The Nebraska Supreme Court heard arguments over what state body has the authority to approve the proposed Keystone XL pipeline. In 2012, Nebraska’s legislature gave that power to the Governor. Opponents of the pipeline who sued the state argue that the state constitution leaves that authority to the Public Service Commission (PSC).
If the Supreme Court rules for the pipeline opponents, the PSC would evaluate that portion of the pipeline that will run through Nebraska and make a decision sometime next year. If the state wins, the focus goes back on the State Department which unwisely suspended its national interest determination pending the outcome of the Nebraska case.
In any case, this is about state permitting processes and not about the efficacy, safety, or value of the pipeline.
In fact, the Keystone XL pipeline will be a boon to the economy as Karen Harbert, president and CEO of the U.S. Chamber’s Institute for 21st Century Energy noted earlier this year in comments to Secretary of State John Kerry:
According to the FSEIS [the State Department’s environmental analysis], 42,100 Americans will be employed in direct, indirect, and induced jobs during construction of Keystone XL, generating $2.02 billion in earnings for workers. In addition, the $3.3 billion project will generate $66 million in sales tax for goods and services during construction that will infuse economic vitality into local communities. The FSEIS also states that $3.1 billion will be spent on construction contracts, materials, and other support for Keystone XL – much-needed revenue for companies still struggling to recover from a hard recession. It will also provide $55.6 million in new property tax revenue in 17 counties with Keystone facilities…. Overall, the project will contribute $3.4 billion during construction to the U.S. Gross Domestic Product (GDP).
The Keystone XL pipeline has been analyzed for nearly six five years. Every time it’s been found to be good for jobs and the economy and safe for the environment. The State Department doesn’t have to wait for a ruling in the Nebraska case. It should approve the pipeline now.
A ruling is expected in October at the earliest.
Tapping into domestic energy resources with hydraulic fracturing continues to improve America’s energy security by pushing net petroleum imports to their lowest level in 28 years. John Kingston at Platts reports on new Energy Information Administration data:
US petroleum import dependence in June dropped to 4.659 million b/d. That’s only the second time in the post-shale era that number had been less than 5 million b/d. And the last time the US recorded a number that low was back in 1986.U.S. Net Imports: Crude Oil and Petroleum Products
Energy security benefits look even better when you consider North America as a whole:
[T]he US certainly would view Canada or Mexico as a supplier less prone to disruption than many other countries. So once you take away US net import dependence with Canada, that number slips to 2.282 million b/d. Take away Mexico and you’re down to 1.962 million b/d. Those numbers are easily the lowest ever recorded by the EIA. So in essence, that 1.962 million b/d of net import dependence is the figure for the rest of the world outside North America. In 2005, that US net import dependence figure after Canada and Mexico were taken out regularly recorded numbers in excess of 9 million b/d.
Texas and North Dakota continue to see success in their shale oil development. Texas produced over 3 million barrels of oil per day again in June. “Oil production in the Lone Star State has more than doubled in less than three years,” notes Mark Perry at the American Enterprise Institute. Also, North Dakota set another record in June by producing 1.093 million barrels per day.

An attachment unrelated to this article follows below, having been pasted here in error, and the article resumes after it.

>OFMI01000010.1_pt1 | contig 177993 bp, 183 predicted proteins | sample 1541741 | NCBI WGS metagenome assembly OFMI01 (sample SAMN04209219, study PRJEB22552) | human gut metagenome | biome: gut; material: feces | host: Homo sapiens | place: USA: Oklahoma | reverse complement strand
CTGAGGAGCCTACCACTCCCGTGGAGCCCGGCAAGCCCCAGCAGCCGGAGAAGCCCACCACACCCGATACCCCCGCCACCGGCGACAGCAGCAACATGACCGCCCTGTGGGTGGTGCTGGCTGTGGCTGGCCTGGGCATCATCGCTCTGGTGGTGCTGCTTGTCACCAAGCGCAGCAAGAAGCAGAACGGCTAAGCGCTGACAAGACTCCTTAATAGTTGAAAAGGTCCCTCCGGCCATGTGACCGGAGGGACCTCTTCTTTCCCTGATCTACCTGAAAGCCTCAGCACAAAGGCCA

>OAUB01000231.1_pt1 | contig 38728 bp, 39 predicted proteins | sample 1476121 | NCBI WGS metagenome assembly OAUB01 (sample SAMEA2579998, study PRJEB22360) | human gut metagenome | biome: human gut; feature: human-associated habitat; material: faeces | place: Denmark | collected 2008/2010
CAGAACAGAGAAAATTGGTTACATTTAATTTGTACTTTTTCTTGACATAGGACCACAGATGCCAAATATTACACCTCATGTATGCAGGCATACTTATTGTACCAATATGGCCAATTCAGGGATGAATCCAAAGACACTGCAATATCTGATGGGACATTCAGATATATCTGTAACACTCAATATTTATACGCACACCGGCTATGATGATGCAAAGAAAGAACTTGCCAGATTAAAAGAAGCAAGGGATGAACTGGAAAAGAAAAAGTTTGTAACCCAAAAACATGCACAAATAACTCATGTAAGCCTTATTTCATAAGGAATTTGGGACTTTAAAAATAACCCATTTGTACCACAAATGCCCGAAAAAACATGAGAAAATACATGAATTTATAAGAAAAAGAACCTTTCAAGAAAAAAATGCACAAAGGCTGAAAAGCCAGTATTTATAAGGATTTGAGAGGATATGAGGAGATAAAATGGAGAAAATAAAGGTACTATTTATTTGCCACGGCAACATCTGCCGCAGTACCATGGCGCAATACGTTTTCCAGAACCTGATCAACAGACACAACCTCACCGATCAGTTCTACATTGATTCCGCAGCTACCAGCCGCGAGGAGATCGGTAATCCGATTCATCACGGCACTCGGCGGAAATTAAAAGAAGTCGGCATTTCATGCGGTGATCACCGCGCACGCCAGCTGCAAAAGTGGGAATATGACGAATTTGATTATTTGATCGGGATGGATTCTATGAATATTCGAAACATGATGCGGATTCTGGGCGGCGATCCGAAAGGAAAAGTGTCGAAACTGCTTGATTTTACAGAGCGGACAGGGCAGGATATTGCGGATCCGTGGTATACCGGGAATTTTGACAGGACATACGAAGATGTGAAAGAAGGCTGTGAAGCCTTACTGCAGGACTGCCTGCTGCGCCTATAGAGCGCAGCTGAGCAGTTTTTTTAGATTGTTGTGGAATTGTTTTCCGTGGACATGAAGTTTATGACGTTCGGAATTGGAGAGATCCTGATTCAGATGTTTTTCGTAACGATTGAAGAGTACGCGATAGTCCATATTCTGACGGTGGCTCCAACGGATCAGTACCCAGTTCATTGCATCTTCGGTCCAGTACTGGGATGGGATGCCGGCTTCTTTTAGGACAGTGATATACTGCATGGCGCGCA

Unfortunately the good news didn’t extend to offshore production, Kingston writes:
Federal offshore production of 1.43 million b/d remains below the levels in place when the Macondo moratorium was put in place in April 2010. It was 1.531 million b/d in May of that year.
There’s much more to be done to improve energy security. The administration should speed up the permitting process (about 7.5 months) to increase development on federal lands, open up more of the outer continental shelf to oil and natural gas exploration, and approve the Keystone XL pipeline to transport more Canadian oil sands crude and Bakken oil to Gulf Coast refineries.
By developing America’s energy resources, we can continue this success.
Video of Offshore Seismic Surveying
Before you can develop offshore oil and natural gas you have to know where it is. The available data for the Atlantic coast is over 30 years old. With seismic surveying, a more accurate picture can be developed of what energy lies below the ocean floor.
This is scaremongering. The Bureau of Ocean Energy Management (BOEM) summarizes the science and gives us a different, more accurate picture [emphasis mine]:
To date, there has been no documented scientific evidence of noise from air guns used in geological and geophysical (G&G) seismic activities adversely affecting marine animal populations or coastal communities. This technology has been used for more than 30 years around the world. It is still used in U.S. waters off of the Gulf of Mexico with no known detrimental impact to marine animal populations or to commercial fishing.
If surveyors comply with BOEM requirements, “seismic surveys should not cause any deaths or injuries to the hearing of marine mammal or sea turtles.”
Groups that oppose searching for offshore oil and natural gas oppose offshore energy development period. Arguing against seismic surveying is just one of the many tactics they use to stop America from tapping into its offshore energy abundance and creating thousands of jobs. These groups don’t want oil rigs in the Atlantic, and will say anything to stop it—even if it means ignoring science.
The fact of the matter is that there’s no evidence that seismic surveying will harm marine life. Flipper will be fine.
API’s Mark Green has more on the BOEM memo at Energy Tomorrow.